TAMPA — At age 26, these two local guys were supposed to be long gone from here.
Joel Fenelon, a University of Tampa music graduate with a University of Wisconsin master's degree in conducting, should be off in Europe now, baton in hand on tour as a guest maestro of classical music orchestras. Nick Jagodzinski, a University of Central Florida grad, should be in New York City plying his technology skills.
That was the plan. But startup fever hit the duo just in time. Now they're preparing to launch an online music service that they hope will empower musicians, expose music lovers to new talent, shake up online music heavyweights like iTunes, Pandora and Spotify, and make a little money along the way.
The business and music site is called Muzimé (pronounced mew-zi-may), an idea of founder and CEO Fenelon. For starters, he wants to build an online grass roots catalog of Tampa Bay music as the start of a service he sees going global. Jagodzinski, chief operating officer, is the tech guru making Muzimé come to life online.
The two, who met at Tampa Bay Technical High School, are launching the new service right here in Tampa. It's not just because this is their hometown. Tampa, they explain, has the potential to become a red-hot music market with less online competition, at least right now.
"Everyone wants to go where it is already booming," Fenelon says. "I am more of a trendsetter. Tampa can be such a good music market."
Muzimé is the latest example of a rising wave of entrepreneurial activity taking hold across the Tampa Bay area. The rise of startups can be attributed to a convergence of trends: more formal startup support in Tampa Bay and at its universities; a growing understanding that the area needs more homegrown businesses to enhance job creation; a younger generation more inclined to take business risks and make something of their own; and years of a weak economy that has forced more people to rethink how to build a career in an era when quality jobs are tough to find.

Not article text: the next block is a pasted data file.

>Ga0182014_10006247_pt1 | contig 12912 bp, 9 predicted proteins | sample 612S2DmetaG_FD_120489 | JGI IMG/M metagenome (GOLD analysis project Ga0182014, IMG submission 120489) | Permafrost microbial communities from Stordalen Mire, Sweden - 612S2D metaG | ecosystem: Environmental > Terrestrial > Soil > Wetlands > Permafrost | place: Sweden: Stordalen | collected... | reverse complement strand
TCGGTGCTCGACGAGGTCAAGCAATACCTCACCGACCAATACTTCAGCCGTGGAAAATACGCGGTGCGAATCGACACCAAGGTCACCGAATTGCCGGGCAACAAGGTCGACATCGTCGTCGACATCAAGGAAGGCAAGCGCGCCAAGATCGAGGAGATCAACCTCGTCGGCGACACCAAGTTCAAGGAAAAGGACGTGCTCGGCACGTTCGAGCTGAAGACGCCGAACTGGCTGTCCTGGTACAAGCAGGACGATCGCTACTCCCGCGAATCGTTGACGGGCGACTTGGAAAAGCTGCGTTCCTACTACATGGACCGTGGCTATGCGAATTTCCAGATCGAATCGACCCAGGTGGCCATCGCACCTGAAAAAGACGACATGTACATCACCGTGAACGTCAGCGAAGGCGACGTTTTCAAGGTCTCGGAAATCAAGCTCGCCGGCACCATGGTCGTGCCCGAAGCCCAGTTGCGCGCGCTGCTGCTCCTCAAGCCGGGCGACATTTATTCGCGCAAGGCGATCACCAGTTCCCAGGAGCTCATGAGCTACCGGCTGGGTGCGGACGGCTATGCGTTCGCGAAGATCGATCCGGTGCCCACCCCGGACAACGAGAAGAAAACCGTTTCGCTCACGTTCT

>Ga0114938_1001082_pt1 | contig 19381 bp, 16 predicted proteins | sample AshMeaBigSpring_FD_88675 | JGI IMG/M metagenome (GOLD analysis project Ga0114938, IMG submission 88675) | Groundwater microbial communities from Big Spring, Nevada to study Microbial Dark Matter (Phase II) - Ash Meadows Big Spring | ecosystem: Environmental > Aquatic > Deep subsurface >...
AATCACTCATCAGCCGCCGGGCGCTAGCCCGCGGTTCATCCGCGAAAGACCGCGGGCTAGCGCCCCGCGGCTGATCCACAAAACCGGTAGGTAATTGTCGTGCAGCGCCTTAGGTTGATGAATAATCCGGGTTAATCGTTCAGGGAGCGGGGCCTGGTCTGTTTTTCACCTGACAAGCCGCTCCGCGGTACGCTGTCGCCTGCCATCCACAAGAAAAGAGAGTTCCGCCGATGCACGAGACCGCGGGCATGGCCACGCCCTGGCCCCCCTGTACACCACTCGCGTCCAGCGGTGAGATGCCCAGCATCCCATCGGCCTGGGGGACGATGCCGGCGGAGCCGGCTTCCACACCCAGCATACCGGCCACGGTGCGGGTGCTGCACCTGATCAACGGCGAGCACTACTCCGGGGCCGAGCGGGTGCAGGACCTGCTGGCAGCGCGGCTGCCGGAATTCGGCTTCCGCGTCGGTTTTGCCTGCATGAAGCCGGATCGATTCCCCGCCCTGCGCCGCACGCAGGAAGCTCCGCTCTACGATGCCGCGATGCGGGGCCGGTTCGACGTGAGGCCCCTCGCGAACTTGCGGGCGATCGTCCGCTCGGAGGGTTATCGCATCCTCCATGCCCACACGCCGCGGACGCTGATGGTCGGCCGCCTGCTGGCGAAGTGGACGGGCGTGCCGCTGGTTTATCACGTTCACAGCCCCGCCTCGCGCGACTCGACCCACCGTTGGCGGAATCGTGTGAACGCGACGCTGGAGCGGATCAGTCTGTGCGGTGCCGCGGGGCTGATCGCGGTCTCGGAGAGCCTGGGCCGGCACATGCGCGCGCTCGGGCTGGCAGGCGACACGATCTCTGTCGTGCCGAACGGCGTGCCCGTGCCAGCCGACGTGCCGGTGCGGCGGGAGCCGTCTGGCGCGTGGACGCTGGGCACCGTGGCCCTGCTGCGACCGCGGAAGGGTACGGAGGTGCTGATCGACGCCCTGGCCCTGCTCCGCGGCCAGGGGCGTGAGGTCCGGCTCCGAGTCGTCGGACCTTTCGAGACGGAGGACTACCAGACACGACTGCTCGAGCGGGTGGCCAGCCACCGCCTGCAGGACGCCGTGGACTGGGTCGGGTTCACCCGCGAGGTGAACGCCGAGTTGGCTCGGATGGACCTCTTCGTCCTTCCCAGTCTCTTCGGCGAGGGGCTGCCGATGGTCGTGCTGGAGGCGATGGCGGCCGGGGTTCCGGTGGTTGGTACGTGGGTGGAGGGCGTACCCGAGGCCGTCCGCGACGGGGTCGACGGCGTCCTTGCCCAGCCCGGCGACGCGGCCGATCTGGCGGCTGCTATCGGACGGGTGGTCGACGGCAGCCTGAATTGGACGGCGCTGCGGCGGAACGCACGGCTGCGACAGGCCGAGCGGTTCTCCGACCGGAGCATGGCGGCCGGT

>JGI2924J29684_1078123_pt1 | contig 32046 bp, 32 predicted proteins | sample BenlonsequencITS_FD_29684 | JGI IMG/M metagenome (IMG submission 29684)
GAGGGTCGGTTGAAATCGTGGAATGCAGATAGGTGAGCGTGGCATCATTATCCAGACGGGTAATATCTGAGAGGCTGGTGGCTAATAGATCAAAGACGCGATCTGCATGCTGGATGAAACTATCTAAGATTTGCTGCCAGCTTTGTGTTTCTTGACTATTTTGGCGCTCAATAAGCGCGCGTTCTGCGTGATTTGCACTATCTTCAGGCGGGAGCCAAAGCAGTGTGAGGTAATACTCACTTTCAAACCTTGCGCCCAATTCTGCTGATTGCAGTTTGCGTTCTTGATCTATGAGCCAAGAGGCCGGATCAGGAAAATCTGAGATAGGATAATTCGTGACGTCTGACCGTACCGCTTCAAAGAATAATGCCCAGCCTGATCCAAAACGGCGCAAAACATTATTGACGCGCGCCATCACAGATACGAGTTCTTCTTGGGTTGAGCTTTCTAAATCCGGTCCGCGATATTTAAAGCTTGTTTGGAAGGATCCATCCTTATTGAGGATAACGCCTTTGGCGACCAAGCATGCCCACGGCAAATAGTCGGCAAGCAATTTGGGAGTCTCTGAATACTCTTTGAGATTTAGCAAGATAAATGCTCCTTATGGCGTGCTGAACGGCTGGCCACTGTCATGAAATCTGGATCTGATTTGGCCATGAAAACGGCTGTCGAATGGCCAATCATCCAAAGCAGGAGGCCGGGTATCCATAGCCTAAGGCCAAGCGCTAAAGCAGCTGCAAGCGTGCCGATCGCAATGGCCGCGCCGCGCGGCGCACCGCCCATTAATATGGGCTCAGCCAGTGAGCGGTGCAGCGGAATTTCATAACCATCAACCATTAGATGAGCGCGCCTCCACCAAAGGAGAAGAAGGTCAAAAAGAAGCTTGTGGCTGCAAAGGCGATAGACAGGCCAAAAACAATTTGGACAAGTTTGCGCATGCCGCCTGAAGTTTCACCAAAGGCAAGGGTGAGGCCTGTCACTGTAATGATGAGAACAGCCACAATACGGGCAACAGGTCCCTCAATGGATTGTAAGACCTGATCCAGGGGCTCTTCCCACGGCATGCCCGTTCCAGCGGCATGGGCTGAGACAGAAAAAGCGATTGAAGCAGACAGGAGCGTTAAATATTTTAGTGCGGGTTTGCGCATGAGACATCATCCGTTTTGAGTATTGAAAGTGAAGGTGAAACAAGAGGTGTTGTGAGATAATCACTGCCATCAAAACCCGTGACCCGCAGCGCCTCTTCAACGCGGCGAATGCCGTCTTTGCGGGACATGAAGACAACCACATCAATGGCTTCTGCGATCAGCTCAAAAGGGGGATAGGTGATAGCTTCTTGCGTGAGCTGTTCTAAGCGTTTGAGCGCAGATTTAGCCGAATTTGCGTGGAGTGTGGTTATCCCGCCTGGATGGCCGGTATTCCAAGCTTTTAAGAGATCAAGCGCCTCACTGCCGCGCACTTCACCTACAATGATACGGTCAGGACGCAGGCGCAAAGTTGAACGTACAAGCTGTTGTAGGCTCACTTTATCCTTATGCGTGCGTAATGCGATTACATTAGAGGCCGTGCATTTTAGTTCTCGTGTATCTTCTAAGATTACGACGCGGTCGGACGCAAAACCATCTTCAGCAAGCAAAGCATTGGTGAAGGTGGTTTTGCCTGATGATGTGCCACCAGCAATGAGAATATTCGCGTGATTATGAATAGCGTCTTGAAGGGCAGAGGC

Muzimé isn't ready for prime time. The website exists, but music fans won't find much yet. But it's coming, Fenelon says.
So far, the startup founder has enjoyed a remarkable series of networking breakthroughs to help launch Muzimé.
A contact in Wisconsin who happens to babysit for a rich family in Turkey introduced Fenelon to a Turkish investor educated in the United States. After meeting in Tampa, the investor agreed to help fund Muzimé in a series of $19,000 infusions of capital. Fenelon tracked down and recruited Jagodzinski just before his moving to New York, convincing him of Muzimé's potential. What are the odds?
Fenelon also approached a University of Tampa business professor for some early feedback on the Muzimé concept. Professor Rebecca White chairs the business school's entrepreneurship program and is director of its Entrepreneurship Center.
"When I first met Joel, I was immediately impressed with his passion for advancing musicians and his willingness to listen and learn," recalled White, who is now one of Fenelon's mentors.
"Once Nick joined the team with his technology skills, I was convinced they would succeed," she said. "The Muzimé concept also made sense because of the increasing demand for more intimate and customized social networking sites."
This region's emerging "entrepreneurial ecosystem" is also trying to help. Fenelon last week met with actor, entrepreneur and community activist Bob Devin Jones to talk about Muzimé's potential. Jones may help introduce Fenelon and his new online service at an upcoming event at St. Petersburg's Studio@620, a place where regional talent is introduced and where Jones is artistic director.
Will Muzimé succeed? Fenelon and Jagodzinski are good salesmen and seem quite aware that the business model of their online service differs from the big-name online streaming music sites.
The two have their work cut out for them. Right here in Tampa Bay.
Robert Trigaux can be reached at firstname.lastname@example.org.